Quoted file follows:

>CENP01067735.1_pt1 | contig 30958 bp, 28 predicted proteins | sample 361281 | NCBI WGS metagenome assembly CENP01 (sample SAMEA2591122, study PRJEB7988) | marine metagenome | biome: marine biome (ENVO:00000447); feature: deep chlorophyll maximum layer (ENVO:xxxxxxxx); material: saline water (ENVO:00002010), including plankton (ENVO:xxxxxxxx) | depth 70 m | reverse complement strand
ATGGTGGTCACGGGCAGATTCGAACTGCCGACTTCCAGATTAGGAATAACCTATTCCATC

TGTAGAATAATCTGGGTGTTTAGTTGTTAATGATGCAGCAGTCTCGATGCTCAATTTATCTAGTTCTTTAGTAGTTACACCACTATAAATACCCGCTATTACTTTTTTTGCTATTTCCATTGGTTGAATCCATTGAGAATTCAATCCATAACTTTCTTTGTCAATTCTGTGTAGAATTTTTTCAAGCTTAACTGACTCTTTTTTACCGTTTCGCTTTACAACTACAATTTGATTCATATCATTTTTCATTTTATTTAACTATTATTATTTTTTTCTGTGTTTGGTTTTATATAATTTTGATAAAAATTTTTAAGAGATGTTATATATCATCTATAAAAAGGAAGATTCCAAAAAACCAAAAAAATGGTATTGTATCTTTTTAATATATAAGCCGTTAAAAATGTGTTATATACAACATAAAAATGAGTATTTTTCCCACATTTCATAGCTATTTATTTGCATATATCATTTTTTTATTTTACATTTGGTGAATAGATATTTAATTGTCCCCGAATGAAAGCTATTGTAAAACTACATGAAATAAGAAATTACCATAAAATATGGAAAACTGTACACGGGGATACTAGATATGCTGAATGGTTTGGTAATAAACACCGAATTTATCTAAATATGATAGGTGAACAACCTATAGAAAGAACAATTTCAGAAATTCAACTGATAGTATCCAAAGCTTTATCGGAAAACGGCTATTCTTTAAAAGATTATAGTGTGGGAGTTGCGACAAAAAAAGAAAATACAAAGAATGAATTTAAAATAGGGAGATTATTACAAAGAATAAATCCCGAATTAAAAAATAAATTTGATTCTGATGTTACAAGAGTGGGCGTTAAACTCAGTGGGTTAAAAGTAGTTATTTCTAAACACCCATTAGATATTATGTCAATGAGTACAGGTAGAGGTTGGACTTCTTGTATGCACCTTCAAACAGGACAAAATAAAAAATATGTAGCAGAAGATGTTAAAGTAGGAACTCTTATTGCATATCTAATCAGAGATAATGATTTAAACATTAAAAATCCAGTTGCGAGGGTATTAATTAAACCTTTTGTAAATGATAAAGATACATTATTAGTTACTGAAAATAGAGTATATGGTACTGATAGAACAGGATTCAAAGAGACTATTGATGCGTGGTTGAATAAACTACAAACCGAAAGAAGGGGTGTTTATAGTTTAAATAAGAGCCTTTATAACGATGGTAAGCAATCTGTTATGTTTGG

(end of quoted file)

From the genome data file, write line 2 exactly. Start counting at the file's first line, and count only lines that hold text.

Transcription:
ATGGTGGTCACGGGCAGATTCGAACTGCCGACTTCCAGATTAGGAATAACCTATTCCATC